Adama Barrow and his wives during his inauguration as president

Adama Barrow (Gambia)

Gambia’s third and current president, Adama Barrow, who was historically elected into office in 2017 is a polygamist.

The 53-year-old Muslim has two wives: Fatou Bah, Sarjo Mballow. His marital status was of interest during his election in 2017 when it was unclear as to which of his wives would be the First Lady.

He clarified the matter after the election by saying the first wife, Fatou Bah, will be the First Lady. Barrow normally attends formal events with one wife interchangeably.

Jacob Zuma and his four wives

Jacob Zuma (South Africa)

Former South African president Jacob Zuma is a popular polygamist whose planned 7th marriage was revealed last month by the wife-to-be, 24-year-old Nonkanyiso Conco, from KwaZulu-Natal.

Conco will be Zuma’s 4th wife after the marriage as he is currently married to three women: first wife Gertrude Khumalo whom he married in 1973 after he was released from prison; Thobeka Madiba and Gloria Ngema who he married in 2010 and 2012 respectively.

The troubled ex-president was married to the former African Union Commission chairperson Nkosazana Dlamini-Zuma, a marriage that ended in divorce. He lost his second wife, Kate Mansho, to suicide in 2000.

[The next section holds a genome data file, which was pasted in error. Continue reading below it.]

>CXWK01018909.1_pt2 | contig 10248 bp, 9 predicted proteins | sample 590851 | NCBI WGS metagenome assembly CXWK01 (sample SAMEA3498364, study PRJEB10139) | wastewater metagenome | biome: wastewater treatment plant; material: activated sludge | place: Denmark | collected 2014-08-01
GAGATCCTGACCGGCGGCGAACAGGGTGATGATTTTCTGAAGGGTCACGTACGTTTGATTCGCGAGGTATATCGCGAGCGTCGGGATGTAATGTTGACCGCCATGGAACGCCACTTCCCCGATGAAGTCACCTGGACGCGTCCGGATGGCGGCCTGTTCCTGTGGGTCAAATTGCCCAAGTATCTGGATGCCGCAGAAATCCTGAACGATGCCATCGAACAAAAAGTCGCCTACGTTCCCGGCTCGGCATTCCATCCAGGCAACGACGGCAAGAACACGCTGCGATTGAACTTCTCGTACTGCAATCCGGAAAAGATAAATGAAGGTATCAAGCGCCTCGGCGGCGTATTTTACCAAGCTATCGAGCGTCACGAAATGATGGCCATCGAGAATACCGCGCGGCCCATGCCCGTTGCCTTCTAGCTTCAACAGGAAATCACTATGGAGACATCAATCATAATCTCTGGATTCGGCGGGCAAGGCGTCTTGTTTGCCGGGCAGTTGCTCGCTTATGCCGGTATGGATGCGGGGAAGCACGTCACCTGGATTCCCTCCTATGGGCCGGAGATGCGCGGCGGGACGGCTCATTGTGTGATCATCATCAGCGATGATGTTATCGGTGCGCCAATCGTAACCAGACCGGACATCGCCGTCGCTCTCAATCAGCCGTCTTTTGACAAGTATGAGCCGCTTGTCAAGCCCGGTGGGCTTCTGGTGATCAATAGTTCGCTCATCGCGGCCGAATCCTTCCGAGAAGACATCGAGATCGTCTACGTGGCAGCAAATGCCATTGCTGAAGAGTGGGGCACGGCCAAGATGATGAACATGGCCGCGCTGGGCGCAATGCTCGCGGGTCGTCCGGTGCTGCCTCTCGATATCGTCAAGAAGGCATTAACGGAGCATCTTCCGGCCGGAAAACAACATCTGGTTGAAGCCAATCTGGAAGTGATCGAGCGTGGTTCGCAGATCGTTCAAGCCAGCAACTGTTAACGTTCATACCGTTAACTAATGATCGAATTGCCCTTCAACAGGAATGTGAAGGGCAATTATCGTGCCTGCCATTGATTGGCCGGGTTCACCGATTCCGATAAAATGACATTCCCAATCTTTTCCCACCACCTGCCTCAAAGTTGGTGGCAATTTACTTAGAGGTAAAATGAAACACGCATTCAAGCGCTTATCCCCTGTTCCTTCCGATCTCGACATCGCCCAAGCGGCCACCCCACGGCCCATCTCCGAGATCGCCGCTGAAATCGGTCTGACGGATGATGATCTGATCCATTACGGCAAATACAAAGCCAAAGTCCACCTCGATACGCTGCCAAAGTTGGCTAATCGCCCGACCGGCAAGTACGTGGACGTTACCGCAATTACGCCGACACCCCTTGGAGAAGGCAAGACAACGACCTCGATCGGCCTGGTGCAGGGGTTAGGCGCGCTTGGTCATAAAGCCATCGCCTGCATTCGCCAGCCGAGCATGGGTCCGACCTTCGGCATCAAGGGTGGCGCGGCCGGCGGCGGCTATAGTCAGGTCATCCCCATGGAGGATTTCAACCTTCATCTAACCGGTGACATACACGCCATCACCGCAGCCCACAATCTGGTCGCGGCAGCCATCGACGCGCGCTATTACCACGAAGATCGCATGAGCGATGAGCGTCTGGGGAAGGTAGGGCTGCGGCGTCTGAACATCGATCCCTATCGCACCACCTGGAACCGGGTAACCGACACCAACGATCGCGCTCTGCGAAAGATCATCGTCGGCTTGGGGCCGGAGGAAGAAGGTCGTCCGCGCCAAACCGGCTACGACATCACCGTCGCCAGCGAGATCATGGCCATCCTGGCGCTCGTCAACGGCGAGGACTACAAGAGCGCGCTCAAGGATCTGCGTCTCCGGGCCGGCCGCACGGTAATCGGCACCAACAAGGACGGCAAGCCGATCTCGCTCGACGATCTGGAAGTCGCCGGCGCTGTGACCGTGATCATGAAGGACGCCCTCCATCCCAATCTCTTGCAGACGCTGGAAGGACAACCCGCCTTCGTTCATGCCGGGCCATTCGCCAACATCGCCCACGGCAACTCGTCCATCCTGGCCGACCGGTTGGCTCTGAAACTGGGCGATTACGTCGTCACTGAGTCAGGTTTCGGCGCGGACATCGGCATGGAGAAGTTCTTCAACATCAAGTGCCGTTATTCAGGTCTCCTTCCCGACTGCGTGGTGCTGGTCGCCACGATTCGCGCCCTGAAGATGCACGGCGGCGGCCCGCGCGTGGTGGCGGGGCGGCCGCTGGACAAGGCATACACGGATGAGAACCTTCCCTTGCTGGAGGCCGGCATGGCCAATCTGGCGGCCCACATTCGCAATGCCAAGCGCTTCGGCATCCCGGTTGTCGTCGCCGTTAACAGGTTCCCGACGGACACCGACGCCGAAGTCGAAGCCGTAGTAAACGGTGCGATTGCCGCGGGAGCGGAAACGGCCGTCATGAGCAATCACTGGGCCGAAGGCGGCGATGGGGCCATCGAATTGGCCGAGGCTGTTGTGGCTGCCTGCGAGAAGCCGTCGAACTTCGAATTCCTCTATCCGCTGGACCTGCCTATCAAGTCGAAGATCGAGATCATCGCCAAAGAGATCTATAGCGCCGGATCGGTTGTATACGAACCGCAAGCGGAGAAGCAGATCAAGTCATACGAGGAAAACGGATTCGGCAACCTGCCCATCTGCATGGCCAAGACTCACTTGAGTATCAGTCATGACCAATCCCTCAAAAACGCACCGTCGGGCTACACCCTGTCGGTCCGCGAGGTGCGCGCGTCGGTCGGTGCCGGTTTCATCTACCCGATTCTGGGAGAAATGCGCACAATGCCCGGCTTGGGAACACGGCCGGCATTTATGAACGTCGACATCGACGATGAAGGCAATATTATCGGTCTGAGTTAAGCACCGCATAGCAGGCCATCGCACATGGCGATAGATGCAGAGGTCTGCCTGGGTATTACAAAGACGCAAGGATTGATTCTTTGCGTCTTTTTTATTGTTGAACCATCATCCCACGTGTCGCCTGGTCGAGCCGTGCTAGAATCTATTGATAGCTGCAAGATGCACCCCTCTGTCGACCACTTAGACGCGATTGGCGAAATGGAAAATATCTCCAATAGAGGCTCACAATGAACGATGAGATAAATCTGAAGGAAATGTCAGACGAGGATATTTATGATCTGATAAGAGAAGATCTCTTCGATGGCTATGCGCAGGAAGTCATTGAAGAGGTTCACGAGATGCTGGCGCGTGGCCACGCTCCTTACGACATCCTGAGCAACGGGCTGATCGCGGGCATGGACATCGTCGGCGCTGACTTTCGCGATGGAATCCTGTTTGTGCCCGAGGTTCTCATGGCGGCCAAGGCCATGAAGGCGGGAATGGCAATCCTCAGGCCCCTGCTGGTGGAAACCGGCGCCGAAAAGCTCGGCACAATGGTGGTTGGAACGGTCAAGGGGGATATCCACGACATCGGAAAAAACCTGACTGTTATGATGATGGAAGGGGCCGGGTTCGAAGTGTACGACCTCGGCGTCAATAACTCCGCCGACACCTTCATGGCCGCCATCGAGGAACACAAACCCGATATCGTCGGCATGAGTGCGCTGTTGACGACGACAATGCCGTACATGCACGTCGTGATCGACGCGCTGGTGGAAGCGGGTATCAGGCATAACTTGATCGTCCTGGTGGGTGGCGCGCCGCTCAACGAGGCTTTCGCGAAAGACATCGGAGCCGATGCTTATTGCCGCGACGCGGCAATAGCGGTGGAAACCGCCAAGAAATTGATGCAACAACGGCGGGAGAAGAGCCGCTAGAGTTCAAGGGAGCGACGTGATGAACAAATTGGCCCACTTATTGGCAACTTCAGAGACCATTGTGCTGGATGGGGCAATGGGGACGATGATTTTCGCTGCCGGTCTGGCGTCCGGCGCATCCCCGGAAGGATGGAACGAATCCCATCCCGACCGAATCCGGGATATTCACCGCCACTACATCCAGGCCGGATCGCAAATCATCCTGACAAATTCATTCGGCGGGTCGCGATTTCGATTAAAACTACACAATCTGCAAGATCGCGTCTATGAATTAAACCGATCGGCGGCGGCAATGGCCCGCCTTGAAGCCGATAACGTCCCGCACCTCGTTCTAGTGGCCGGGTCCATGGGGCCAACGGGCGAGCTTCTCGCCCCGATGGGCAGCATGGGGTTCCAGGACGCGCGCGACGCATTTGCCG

Zuma separated from his youngest wife Nompumelelo Ntuli whom he married in 2008. She was removed from his house in Nkandla in 2016 after she was accused of infidelity and planning to poison him.

Jammeh and his second wife Zineb

Yahya Jammeh (Gambia)

Former Gambian president Yahya Jammeh, who was ousted by a West African joint force in 2017 after refusing to accept election defeat, is a polygamist.

The dictator divorced his first wife Tuti Faal in 1998 after four years of marriage and then married Zineb Jammeh in the same year.

In 2010, he married Alima Sallah who was believed to be 18 at the time. He divorced her after a year of marriage following a strained relationship with his first wife.

It cannot be independently verified if he married a 22-year-old Ghanaian called Nora in 2012, as widely reported by Ghanaian media.

After over 20 years in power, Jammeh was exiled to Equatorial Guinea with his family after he was guaranteed immunity.

Azikiwe and his first wife Flora

Nnamdi Azikiwe (Nigeria)

Nigeria’s first president Nnamdi Azikiwe, who served between 1963 and 1966, was a polygamist. He married three wives.

His first wife Flora Azikiwe died in 1983 and he died in 1996 leaving behind two wives, Uche Azikiwe and Ugoye Comfort Azikiwe. He had seven children.

This article by Ismail Akwei was first published on

Published by Ismail Akwei

Ismail Akwei is an international journalist, digital media and communications professional, editor, writer, arts, culture and tourism advocate, human rights activist, pan-Africanist, tech enthusiast and history buff. He has worked with multinational media companies across Africa and has over a decade’s experience in journalism.